Rhythm Explained: Part 1
We now know how fast or slow to go in a song, but how do we count how many beats we are on? Do we start at one and keep going until we hit 639?!?!?! Not exactly. We do need to count beats, but counting them as single numbers gets really confusing, especially when musicians need to start from the middle.
Let's look at the terms before we go further to make the next bit easier to understand.
- Beats are the clicks that happen in a metronome. They are usually counted as "1, 2, 3, 4, ..."
- A Bar is a group of beats. A group of 4 beats can be a bar and would be counted as
1, 2, 3, 4,
2, 2, 3, 4,
3, 2, 3, 4,
4, 2, 3, 4...
The bold numbers are the bar numbers, and the other ones are beats.
The beat is the back bone of the song. Think of it as your heart beat. It always ticks along, usually at the same pulse. That is the beat in music. When you listen to a song and you nod your head, you are subconsciously connecting to that beat. It usually comes from the drums. Let's listen to the drums in Billie Jean as an example.
We will break it down so we can find the beat. So this is the first thing for us to listen to, the kick drum, or the bass drum. This is the deepest/lowest sounding drum. This is one of the most important things in music, as it is the back bone of the beat. Now I'm going to remove the snare so we just hear the kick drum and connect to that beat. Now tap your feet to just the kick drum. I have added a hi-hat to break down the beats for you too.
Now we have that beat in our head. Let's add the snare to this. So adding the snare hit to the backbone rhythm, it just makes it twice as fast. Our foot still taps in time with every time the kick drum hits. We can count this beat with numbers to tell us where we are. We normally count in 4s, so 1, 2, 3, 4, 2, 2, 3, 4, 3, 2, 3, 4, and we can say the first number louder so we know which bar we are in. If we want to count in-between the 1, 2, 3, 4 then we can subdivide these to be 1, and, 2, and, 3, and, 4, and. It's good to practice this counting. When we listen to the Billie Jean drums, we should count the hi-hats as 1, and, 2, and, 3, and, 4, and... etc.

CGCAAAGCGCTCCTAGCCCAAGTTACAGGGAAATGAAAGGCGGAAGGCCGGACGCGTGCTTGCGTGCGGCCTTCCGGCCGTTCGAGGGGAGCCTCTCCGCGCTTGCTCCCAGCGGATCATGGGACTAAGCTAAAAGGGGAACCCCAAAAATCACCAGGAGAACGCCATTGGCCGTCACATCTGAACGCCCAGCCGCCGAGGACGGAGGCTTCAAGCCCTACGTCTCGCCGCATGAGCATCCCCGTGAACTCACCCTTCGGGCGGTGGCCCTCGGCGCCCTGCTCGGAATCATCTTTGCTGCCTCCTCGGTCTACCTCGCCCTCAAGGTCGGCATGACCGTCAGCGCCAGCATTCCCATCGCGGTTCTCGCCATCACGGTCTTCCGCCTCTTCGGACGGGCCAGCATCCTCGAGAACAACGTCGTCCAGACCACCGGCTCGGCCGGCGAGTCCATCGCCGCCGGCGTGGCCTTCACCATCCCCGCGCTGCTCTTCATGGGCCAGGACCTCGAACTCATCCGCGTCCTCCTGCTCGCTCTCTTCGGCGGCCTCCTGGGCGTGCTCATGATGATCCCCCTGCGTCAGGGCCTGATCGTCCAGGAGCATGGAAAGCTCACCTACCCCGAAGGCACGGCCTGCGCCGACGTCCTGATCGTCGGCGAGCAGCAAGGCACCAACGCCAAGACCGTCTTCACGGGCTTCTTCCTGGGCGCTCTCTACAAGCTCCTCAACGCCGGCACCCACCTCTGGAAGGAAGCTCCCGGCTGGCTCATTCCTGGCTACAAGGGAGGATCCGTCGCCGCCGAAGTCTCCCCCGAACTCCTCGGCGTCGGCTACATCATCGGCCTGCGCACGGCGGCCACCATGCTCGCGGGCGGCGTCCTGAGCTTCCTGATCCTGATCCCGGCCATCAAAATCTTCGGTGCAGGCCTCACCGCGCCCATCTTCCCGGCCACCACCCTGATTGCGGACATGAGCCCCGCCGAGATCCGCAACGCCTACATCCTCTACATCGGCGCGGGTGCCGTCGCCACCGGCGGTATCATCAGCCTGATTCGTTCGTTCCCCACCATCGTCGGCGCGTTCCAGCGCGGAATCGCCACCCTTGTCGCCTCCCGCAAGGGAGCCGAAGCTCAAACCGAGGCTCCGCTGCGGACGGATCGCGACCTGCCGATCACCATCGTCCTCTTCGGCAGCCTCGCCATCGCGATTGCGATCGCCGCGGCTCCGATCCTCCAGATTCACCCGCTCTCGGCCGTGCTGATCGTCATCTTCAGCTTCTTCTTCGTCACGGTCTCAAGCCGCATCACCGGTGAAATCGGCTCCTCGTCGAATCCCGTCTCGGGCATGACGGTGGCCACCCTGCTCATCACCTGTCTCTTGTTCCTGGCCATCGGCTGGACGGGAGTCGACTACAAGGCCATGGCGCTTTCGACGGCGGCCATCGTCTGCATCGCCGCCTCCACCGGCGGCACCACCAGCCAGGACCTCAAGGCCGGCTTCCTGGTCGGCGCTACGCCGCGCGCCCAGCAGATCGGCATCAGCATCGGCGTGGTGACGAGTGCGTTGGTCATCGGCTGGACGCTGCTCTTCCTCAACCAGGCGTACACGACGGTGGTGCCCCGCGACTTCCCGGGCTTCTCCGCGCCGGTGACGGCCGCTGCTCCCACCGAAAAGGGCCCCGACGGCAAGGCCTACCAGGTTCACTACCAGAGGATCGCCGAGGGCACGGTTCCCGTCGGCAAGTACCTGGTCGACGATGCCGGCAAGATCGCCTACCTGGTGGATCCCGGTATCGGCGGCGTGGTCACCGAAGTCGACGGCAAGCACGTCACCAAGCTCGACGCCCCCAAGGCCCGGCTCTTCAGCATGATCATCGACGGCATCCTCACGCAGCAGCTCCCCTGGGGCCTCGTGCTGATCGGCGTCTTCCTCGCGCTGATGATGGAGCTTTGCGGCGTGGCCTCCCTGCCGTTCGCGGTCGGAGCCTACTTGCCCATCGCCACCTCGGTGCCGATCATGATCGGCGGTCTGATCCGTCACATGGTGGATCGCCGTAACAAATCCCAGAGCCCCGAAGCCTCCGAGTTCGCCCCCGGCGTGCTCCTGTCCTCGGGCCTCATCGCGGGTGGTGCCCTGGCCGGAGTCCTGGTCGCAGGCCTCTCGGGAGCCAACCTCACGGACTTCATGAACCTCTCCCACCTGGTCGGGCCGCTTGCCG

We now have our beat. Whenever we learn any song, we must always start with learning the beat. This should come quite naturally after a short while, but is crucial to learning any song. Once we have that down, we can start working on the fun stuff, the melodies! The melodies are rhythms that play alongside the beat. The can play on the same beat, or they can play in-between beats. Here is the bass line over the top of the beat.
There are 2 melodies in the intro. There is a bass guitar and strings, but let's listen to just the strings in Billie Jean. They don’t play on the same beat, they play on the 1 and the 2 and. I have accented (made louder) the notes where they play. Here take a listen:
So we have our beat and we have our melody. The beautiful thing about music is we can have as many melodies as we like. When you're listening to a song, see if you can pick out how many melodies there are. In Billie Jean, there are 3 in this example (Bass, Strings, Voice). Here they are together.
You can have as many melodies as you like in a song, but sometimes less is more.
And that is a crash course in rhythm. I hope this makes a bit more sense, but the main takeaways are these:
- Always find the beat to the song before anything.
- Count the beats in numbers (usually 1and2and3and4)
- If you are learning a guitar part, that is usually a melody, so figure out the rhythm that guitar part is doing, try and sing it back over the beat.
- Once you can sing it over it and with it, you know the melody and the rhythm already. You just need to put it on your instrument!